“If muscles are tight you have ‘used up your
The psychological reasons behind a singer’s tensions are not within the singing teacher’s bailiwick, but
patient work with the muscular results of psychological causes may help to alleviate the source.
MANIPULATION OF VOCAL QUALITY
Resonance, the “selective amplification and filtering of complex overtone structure by the cavities of the vocal tract
after the tone has been produced by the vibration of the vocal folds,”
is a determinant in vocal beauty. The quality of
a tone can be manipulated by adding or subtracting available resonators.
Perhaps the most usual cause of active nasality for the singer is an attempt to manipulate the instrument to a desired
sound perception. The voice teacher may have asked for this or that particular sound or a modification of resonance.
Whether it is an instruction to produce a classic “pear-shaped tone” or to “raise the soft palate,” these attempts all
encounter the disadvantage of a wholly mechanistic direct “make it happen” approach to singing. “There is little use
for direct control in voice-training, and it should be avoided wherever possible.”
Conscious actions to manipulate the velum will never achieve the grace, the fluidity, nor the muscular balance of the
unconscious reactions the palate will automatically undergo when other actions call the tune. Smile and the velum
reacts. Laugh and the velum reacts. Encounter a surprise and the velum reacts. Try as you might no attempt to act on
the velum will reproduce these automatic reactions.
One of this author’s most memorable encounters with the “make” of closed palate singing was in the early 1980s.
After time away to pursue my music degrees, I returned to the Mid-Hudson Valley where I enjoyed access to many a
concert as classical music critic for the Poughkeepsie Journal. At one concert of a fledgling opera company made up
of New York City singers on a try-out-up-the-river basis, I met the opera ladies with whom I had over-achieved in my
high school years. During the concert we heard a young contralto who had “an empty, cavernous sound which, while big,
[was] not exciting or vital.”
During intermission my opera ladies crowded around me, as I had studied all this and must be the expert. Carmen asked,
‘What on earth is she doing?’ I explained the rise of the closed-palate technique and how “it cannot be done without a
certain amount of rigidity which is sure to show in the tone-quality.”
‘But,’ gasped Aïda, ‘it’s hooty and ugly, doesn’t
she want a beautiful voice?’ ‘I,’ said Despina, ‘would think she’d want to sound human.’
There are sundry conscious and unconscious tasks involved in producing voice. Consider young baritones who raise their
chins for high notes. The vocal folds find the pitch quite well on their own: the chin raising is unnecessary and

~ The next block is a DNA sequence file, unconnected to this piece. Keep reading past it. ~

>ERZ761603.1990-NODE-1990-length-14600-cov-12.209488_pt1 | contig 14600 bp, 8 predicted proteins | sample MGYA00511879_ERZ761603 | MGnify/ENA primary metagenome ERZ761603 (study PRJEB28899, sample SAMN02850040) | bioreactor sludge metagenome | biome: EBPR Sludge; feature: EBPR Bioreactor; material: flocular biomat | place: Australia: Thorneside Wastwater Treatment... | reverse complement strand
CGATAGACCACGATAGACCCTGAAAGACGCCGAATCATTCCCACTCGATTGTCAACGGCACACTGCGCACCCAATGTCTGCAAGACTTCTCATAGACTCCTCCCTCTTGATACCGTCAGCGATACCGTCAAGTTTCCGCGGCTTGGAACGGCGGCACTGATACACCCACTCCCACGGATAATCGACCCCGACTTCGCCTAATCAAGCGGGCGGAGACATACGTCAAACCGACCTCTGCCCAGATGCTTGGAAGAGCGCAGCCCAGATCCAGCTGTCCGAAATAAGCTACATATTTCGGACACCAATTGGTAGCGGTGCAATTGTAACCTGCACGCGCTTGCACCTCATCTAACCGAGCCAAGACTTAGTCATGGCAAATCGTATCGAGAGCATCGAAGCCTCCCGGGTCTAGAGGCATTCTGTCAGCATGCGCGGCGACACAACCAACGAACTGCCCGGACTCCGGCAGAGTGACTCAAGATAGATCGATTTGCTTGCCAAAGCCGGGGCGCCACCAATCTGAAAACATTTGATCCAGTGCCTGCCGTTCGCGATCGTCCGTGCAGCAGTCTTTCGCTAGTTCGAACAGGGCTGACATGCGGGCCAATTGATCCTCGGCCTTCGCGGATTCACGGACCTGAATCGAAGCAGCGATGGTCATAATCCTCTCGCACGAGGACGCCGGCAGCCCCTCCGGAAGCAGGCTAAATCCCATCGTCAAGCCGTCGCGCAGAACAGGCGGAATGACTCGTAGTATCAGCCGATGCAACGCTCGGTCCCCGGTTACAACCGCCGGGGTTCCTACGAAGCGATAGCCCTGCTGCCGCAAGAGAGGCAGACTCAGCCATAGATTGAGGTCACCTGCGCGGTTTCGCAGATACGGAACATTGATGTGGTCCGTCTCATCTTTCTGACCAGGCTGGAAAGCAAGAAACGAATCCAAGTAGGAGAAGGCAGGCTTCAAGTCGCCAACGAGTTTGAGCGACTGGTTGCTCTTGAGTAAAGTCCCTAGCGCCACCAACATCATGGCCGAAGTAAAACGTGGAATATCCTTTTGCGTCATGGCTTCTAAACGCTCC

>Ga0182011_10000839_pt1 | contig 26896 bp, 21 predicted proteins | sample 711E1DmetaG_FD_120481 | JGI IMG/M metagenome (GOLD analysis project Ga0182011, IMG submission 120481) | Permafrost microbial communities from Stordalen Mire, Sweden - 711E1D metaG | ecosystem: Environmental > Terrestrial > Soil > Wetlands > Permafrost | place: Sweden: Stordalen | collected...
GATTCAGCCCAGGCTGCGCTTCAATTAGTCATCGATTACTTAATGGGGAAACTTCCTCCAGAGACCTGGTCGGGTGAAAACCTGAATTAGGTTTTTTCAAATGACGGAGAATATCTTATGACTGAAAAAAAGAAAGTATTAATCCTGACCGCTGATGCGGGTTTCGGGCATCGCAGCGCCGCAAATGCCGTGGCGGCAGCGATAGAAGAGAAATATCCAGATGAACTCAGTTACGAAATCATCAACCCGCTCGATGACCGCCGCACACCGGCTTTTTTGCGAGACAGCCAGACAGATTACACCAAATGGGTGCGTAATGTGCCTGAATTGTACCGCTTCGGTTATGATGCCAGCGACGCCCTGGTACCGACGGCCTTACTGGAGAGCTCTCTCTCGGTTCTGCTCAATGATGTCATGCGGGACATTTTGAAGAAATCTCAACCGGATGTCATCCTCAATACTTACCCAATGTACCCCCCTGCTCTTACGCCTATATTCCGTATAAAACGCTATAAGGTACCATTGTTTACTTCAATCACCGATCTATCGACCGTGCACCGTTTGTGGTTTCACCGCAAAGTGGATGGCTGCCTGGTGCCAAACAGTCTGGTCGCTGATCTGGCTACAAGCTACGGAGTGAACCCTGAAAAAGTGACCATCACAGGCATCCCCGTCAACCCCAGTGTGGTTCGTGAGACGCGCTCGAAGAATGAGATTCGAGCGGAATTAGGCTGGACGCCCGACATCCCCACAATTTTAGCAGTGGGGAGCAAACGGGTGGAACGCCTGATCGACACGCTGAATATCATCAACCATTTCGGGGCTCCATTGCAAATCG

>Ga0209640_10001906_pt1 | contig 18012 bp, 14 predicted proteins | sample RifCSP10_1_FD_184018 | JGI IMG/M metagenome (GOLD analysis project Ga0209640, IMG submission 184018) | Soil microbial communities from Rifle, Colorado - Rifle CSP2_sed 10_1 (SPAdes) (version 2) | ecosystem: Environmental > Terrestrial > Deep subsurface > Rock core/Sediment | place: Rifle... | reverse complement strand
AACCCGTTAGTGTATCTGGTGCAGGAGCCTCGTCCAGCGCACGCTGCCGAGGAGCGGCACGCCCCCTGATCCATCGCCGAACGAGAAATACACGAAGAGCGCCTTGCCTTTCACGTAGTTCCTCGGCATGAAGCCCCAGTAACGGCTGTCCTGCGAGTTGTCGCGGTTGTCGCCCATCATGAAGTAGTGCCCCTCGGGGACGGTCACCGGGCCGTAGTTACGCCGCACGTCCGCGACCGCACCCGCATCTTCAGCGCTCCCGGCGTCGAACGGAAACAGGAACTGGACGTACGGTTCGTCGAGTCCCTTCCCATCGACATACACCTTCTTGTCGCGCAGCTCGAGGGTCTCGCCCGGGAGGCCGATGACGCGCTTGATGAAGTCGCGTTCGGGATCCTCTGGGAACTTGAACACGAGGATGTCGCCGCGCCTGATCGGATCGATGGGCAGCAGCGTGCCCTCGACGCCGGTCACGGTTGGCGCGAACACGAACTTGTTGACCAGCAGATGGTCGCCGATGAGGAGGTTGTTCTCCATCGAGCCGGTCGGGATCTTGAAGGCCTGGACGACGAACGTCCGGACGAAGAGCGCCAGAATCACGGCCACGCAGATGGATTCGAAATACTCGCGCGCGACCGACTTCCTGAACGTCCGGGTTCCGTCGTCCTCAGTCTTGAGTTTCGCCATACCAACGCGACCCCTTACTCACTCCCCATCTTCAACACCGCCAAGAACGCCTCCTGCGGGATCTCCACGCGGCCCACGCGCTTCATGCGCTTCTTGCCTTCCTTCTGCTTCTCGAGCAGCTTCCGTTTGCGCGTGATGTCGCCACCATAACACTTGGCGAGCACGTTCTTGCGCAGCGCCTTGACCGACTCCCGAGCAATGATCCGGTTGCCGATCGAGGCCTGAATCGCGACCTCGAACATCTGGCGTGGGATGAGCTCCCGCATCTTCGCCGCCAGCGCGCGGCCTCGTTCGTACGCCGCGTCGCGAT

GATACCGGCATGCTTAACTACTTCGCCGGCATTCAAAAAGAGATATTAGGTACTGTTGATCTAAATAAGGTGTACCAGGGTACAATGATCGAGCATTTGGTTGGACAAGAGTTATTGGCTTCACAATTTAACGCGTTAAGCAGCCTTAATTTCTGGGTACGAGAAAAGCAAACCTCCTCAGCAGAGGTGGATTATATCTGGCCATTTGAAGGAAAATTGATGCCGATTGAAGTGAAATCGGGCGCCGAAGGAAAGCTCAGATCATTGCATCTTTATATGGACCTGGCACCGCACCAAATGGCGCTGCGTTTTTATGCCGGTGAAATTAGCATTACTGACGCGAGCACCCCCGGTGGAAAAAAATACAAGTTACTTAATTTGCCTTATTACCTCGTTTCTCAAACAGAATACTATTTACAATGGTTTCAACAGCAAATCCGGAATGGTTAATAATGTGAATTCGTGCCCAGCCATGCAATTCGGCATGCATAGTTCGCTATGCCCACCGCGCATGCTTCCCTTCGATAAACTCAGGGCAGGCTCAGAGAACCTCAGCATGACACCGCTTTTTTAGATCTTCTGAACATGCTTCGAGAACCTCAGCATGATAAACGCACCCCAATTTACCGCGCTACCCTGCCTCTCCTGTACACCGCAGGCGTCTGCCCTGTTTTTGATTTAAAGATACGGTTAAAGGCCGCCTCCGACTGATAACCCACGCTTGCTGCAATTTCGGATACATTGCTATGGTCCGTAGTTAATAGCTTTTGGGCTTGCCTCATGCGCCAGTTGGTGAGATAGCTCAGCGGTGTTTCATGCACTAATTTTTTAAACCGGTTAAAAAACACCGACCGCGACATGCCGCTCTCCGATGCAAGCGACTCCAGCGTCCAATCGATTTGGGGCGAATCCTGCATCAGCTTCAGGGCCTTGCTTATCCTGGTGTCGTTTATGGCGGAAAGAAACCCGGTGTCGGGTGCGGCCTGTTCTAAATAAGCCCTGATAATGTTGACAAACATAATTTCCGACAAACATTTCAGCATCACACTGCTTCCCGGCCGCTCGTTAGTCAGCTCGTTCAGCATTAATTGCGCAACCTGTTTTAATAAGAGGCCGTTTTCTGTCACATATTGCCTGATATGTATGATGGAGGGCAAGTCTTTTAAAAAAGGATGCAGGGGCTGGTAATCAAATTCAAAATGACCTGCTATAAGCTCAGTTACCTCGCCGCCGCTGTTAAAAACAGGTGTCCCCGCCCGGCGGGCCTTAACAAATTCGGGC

detrimental to the task. “Singers are aware of the conscious actions taken in producing voice, but should not allow
these actions to interfere with the unconscious reactions occurring automatically.”
Mastering this concept is one of the main goals of technical training.
In all vocalism there is a tendency for multiple systems to fire together when one could do the job quite well.
If one system fires or is overused it can cause a cascade of other systems engaging when they are not needed for the
task at hand. “Since these structures are so closely connected, tension in one structure often can lead to tension
in others. On the other hand, releasing one structure can trigger releases in others.”
“The singer’s worst enemy is resistance. This is what is meant by the terms interference, rigidity, tension.
These all mean muscular contraction where it should not be.”
Systems which can interfere with the soft palate to cause active
nasalization are a tight smile, a tight tongue, a tight jaw, or manipulation of facial sneer muscles.
An overly tight or volitional smile can engage the jaw and tongue in addition to the facial muscles. Just as an easily
produced spontaneous smile can cause a positive loft to the velum, there seems to be a connection between the active
use of the exterior facial muscles and the tight reactions of the internal velum muscles. As with most such
interconnections, one can eventually learn to countermand this.
As mentioned earlier, tension in the tongue can cause the body to think swallowing is on the agenda. “The muscle under
the chin (Hyoglossus) should remain relaxed while singing.”
Both a tightening of the hyoglossus or pushing the sides
of the tongue into the upper teeth for a /i/ vowel (in lieu of merely touching the sides of the tongue to the side teeth)
can cause an unwanted – and likely unnoticed – tension in the velum.
The jaw, especially when it is held in place by engaged masseters or over-opened in the unfortunately enduring “two (or
three) fingers in the mouth” vocal/choral instruction, can produce unwanted tension in the velum.
Often, as Vennard mentions,«64» a sneer — or the subset of systems interference and more usual cause, an attitudinal
annoyance whine — can happen concomitantly with the palatal engagement that causes active nasality, but they do not
have to happen together. This can be a case of ‘Don’t talk like that, your voice will get stuck and you’ll talk like
that forever.’ One person’s habitual whine can be passed along as a familial vocal peculiarity eventually to become a
regional twang. With many clients this whining tone has become so habitual that, even when coached in how, they have
trouble letting go of the tightness.
Consider a child who has first learned ‘But, Mommy, I want it!’ The words are usually delivered with accompanying tight
facial contortions, a locked jaw, and a threat of tears. It is possible to sneer and wrinkle the nose without active
nasality, just as it is possible to produce active nasality without sneering or nose wrinkling. Chances are Mommy got